It’s true that Mahindra is witnessing strong demand for tar in India and is currently struggling to keep up with the fourx4 waiting period of months in most cities. In such a scenario, it was very difficult to successfully launch in overseas markets. Australia was apparently on Mahindra’s radar on the new tar, but the lack of components caused by the COVID-19 pandemic could have delayed the company’s possible export plans. Mahindra believes it is “meaningless” to participate in a court battle at this stage, as tar cannot be sold abroad anyway at this time.
What stands out in Mahindra’s statement is, “If we decide to launch a new variant of tar in Australia, we will notify the FCA 90 days in advance and take all steps to protect the sale of the product and the right to sell it. Masu “. .. This is a clear indication that this is not over yet.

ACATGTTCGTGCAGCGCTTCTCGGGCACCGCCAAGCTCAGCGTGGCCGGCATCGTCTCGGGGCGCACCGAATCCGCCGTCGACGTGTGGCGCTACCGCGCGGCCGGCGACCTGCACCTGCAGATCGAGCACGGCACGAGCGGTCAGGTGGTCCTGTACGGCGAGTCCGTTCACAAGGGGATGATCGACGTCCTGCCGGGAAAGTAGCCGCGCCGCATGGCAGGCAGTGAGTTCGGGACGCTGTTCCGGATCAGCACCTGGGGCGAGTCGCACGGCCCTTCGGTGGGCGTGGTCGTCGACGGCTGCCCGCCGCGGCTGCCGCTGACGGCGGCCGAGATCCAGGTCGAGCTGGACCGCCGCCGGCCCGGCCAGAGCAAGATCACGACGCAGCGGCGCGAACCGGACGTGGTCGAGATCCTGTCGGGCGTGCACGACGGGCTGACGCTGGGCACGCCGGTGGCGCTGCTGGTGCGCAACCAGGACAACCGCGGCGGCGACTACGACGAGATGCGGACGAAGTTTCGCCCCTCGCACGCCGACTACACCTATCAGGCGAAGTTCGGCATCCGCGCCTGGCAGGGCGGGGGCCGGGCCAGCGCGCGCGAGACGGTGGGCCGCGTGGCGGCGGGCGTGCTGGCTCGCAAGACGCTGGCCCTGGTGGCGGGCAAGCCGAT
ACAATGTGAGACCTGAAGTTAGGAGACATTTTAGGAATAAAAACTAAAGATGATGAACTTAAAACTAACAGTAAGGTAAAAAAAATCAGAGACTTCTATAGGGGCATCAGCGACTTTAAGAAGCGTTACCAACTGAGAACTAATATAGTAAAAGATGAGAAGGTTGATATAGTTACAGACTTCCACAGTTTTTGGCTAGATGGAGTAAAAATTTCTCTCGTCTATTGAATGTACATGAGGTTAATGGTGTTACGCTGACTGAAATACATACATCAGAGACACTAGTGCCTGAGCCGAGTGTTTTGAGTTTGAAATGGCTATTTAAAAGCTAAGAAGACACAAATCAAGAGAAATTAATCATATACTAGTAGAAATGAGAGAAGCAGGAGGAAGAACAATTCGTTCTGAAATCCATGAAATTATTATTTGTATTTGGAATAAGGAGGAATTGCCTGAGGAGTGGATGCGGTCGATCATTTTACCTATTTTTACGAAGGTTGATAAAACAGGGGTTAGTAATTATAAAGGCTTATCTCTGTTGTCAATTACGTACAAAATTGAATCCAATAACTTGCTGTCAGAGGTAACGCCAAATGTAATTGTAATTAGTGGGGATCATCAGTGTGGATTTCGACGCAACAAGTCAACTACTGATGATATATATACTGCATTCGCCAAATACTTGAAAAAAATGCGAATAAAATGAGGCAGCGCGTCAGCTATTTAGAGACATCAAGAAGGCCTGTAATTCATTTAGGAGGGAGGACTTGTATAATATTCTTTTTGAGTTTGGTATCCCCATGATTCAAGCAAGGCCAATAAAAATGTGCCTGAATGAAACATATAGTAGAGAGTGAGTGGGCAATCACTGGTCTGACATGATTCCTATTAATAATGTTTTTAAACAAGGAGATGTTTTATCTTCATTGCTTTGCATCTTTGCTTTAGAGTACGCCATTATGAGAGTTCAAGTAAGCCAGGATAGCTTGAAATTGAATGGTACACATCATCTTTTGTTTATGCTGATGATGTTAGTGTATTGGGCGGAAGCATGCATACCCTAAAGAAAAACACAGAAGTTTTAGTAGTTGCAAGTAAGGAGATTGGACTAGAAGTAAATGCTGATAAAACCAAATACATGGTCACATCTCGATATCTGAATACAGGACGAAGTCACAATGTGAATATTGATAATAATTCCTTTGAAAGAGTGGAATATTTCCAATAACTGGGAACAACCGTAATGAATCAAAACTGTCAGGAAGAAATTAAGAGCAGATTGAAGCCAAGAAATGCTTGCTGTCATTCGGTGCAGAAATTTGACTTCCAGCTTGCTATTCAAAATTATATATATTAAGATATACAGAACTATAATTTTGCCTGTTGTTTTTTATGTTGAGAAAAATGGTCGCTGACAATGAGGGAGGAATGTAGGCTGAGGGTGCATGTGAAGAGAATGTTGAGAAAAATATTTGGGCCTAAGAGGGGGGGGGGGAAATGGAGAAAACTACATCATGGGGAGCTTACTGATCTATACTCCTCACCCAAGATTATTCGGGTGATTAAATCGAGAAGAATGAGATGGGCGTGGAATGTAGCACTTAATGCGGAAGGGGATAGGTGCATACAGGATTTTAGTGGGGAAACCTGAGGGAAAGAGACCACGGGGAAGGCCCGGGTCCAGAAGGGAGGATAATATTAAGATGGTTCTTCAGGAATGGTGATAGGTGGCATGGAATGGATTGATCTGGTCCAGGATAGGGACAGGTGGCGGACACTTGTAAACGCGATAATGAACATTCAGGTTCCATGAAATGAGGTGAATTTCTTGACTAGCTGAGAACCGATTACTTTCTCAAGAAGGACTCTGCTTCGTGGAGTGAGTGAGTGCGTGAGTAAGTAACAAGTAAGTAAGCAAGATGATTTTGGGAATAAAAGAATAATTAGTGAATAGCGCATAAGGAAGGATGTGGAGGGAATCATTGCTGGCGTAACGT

As you can see, Mahindra faced a difficult battle in the United States with Roxar, the first-generation tar that was reused as an “off-highway” vehicle. Despite being illegal on the road (and, as a result, not really a Jeep rival), Roxar caused a fierce court battle between the Jeep and Mahindra. In its original form, Roxar was a Jeep CJ wearing a Mahindra badge for all intents and purposes. Jeep moved the court to ban Roxer altogether, but Mahindra counterattacked with a redesign. When Roxer’s second iteration also turned out to violate the Jeep’s trade dress, Mahindra went back to the drawing board and made another more important redesign, and Roxer went on sale at the end of 2020. I did.